Gallery Rifle


Gallery rifles employ an underlever action. This classic design is by far the most common but there are modern variations on the underlever theme used by some.They are very specialist, quite expensive and outside the scope of these notes. There are two popular brands of rifle in general use - Winchester and Marlin from the USA. There's one other readily available in the UK - Rossi from Brazil. All of these rifles fire pistol calibre rounds, typically .38” special, .357” magnum and .44” magnum.
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The rifle pictured is a Rossi, chambered for .38/.357” magnum in stainless steel. It has a 24" heavyweight octagonal barrel and the magazine holds 12 rounds. It's a top eject, i.e., spent cases are ejected straight up from the top of the action. This means that fitting a scope or red dot sight is not easy. Winchester and Marlin both produce side eject models, making it easy to mount a scope.

Barrel length is an important consideration when buying one of these rifles. A shorter barrel means a shorter magazine tube with less capacity and many competitions allow 10 rounds to be loaded at the start. If you cannot get 10 rounds into the gun you will not be competitive in timed events.

A brand new rifle will cost £500 or so, but good used examples can be picked up from £200. Some also invest in a cartridge belt, but at club level spare ammo in a pocket is more usual.

The club courses of fire are varied, often involving shooter movement and a variety of targets. Although there are prizes at the end of the year the atmosphere at these competitions is totally informal. A typical 25 metre turning target routine might be:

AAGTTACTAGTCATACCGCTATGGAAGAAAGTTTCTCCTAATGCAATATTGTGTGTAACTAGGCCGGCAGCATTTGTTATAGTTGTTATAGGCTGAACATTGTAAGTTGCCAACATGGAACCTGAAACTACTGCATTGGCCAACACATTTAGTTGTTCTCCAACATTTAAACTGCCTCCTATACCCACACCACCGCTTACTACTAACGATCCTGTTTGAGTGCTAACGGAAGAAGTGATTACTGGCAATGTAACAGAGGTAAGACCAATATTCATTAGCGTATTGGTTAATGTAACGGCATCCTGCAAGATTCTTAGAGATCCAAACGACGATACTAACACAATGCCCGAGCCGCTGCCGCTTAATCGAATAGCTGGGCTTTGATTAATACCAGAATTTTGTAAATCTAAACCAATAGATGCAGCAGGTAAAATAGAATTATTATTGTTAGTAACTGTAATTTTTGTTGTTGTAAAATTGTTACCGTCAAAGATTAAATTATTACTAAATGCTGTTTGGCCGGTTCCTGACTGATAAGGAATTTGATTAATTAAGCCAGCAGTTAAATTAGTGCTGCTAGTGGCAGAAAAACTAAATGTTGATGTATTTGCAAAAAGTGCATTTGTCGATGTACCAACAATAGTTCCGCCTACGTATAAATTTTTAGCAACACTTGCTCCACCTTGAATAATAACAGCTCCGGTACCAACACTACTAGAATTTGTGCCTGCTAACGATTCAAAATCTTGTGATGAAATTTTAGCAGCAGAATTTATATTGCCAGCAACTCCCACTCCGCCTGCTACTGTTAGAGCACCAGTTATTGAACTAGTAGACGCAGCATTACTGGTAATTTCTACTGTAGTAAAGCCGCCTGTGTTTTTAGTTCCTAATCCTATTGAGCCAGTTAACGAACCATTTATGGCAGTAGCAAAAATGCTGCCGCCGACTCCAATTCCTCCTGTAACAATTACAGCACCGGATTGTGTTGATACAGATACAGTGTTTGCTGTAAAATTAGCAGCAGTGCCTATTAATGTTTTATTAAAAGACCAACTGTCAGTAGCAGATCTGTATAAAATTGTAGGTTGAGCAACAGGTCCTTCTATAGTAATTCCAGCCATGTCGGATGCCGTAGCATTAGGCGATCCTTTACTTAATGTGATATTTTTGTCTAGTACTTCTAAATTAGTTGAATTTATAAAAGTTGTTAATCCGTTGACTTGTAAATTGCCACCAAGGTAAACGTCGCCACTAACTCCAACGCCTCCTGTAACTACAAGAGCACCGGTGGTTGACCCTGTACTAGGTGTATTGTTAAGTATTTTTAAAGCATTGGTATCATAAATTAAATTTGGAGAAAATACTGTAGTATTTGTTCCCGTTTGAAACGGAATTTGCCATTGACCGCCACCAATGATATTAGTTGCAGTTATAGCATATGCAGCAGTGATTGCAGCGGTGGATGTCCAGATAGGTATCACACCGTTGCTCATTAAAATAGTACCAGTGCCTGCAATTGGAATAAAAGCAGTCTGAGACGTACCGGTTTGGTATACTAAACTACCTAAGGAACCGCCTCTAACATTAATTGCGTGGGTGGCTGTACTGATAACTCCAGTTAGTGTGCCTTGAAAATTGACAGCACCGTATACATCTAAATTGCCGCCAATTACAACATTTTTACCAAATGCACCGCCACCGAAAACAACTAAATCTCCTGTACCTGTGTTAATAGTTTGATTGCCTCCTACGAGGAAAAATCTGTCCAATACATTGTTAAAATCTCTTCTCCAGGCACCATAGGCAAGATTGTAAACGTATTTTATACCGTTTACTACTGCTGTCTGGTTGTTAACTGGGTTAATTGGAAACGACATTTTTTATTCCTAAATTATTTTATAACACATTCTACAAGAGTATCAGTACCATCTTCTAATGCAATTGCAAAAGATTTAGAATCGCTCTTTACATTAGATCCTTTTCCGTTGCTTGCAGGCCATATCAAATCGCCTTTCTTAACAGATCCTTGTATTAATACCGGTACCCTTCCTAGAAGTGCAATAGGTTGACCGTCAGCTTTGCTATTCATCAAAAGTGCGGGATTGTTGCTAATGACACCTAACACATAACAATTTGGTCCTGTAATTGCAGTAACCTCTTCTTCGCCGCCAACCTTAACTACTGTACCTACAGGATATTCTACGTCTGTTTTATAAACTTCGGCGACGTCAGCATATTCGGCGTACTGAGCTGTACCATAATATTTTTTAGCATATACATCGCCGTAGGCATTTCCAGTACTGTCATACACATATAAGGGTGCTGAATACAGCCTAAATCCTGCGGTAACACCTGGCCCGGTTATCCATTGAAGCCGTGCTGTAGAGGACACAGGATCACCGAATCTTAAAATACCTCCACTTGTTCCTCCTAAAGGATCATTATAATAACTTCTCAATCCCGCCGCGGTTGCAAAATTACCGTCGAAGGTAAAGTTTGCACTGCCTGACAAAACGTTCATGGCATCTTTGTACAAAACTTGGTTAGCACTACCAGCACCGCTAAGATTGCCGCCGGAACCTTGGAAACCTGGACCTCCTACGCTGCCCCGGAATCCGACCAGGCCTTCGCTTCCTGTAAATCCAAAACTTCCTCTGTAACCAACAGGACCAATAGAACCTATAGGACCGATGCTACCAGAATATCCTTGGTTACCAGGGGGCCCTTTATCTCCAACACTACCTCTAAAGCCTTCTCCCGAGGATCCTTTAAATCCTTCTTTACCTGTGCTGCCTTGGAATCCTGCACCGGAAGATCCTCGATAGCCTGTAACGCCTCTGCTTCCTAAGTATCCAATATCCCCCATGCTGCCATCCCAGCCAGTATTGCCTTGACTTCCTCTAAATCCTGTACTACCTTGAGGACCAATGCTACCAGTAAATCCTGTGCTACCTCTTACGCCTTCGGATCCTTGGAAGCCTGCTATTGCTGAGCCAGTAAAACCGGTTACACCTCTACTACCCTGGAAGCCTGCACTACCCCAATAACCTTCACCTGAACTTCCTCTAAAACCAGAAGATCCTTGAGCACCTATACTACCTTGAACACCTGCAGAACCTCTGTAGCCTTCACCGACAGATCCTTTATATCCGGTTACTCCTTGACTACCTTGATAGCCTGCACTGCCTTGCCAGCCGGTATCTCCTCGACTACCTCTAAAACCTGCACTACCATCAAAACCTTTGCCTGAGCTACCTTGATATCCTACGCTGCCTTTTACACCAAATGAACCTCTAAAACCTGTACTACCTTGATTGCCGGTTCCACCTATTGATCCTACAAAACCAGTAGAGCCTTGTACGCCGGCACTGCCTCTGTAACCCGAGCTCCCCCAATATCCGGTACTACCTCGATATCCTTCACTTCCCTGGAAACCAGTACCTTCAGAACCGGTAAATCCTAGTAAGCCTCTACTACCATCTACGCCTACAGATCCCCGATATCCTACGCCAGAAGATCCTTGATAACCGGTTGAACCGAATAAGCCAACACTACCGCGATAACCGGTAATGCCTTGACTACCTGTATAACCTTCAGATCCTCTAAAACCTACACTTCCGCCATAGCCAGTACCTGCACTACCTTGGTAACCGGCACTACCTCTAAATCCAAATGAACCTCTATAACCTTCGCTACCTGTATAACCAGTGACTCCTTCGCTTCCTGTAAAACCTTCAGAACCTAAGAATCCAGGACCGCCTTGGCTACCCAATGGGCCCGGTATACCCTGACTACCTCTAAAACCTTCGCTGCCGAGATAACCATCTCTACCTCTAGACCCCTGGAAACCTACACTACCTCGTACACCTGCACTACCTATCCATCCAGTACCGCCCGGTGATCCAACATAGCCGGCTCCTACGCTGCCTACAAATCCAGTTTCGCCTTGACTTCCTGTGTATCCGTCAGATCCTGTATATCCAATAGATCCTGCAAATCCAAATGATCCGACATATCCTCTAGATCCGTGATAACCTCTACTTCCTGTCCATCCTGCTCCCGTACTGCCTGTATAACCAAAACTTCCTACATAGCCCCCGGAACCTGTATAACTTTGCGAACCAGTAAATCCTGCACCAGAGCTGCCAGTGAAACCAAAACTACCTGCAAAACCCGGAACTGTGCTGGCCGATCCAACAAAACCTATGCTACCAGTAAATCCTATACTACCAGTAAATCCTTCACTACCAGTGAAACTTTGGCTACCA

• Load 10 rounds. Gun in shoulder, barrel pointed down at 45 degrees. Target turns and faces you for 2 seconds, fire one round. Target turns away for 4 seconds, then faces you for 2 seconds - fire one round. Repeat 10 times.
  • Using the same targets, the second stage starts as before - loaded with 10 rounds, pointed down at 45 degrees. This time the targets face you for 4 seconds, you fire 2 rounds, then they turn away for 4 seconds. Continue until 10 rounds fired.

An alternative routine might be:
  • With your rifle placed on a chair beside you, load 10 rounds into the magazine (chamber empty), Stand 15 metres from the targets.
  • On the start signal retrieve the rifle, load a round into chamber and pull a string activating a hidden target. Shoot at least one round at the mover before it disappears. From the same position, engage and knock down 6 skittles on the sand backstop. Reload as necessary.
  • Move to right hand side of the range (barrel pointed downrange, or you'll be disqualified), pull string to activate another mover and engage with 2 rounds.
  • From the same position knock down 6 baton rounds on the sand backstop.
  • Move to the centre of the range and engage 4 paper targets, one shot on each through the opening in a door.

Throughout the stage reloading takes place as and when required. This type of shooting is against the clock and your score on the targets is divided by the time taken. Great fun!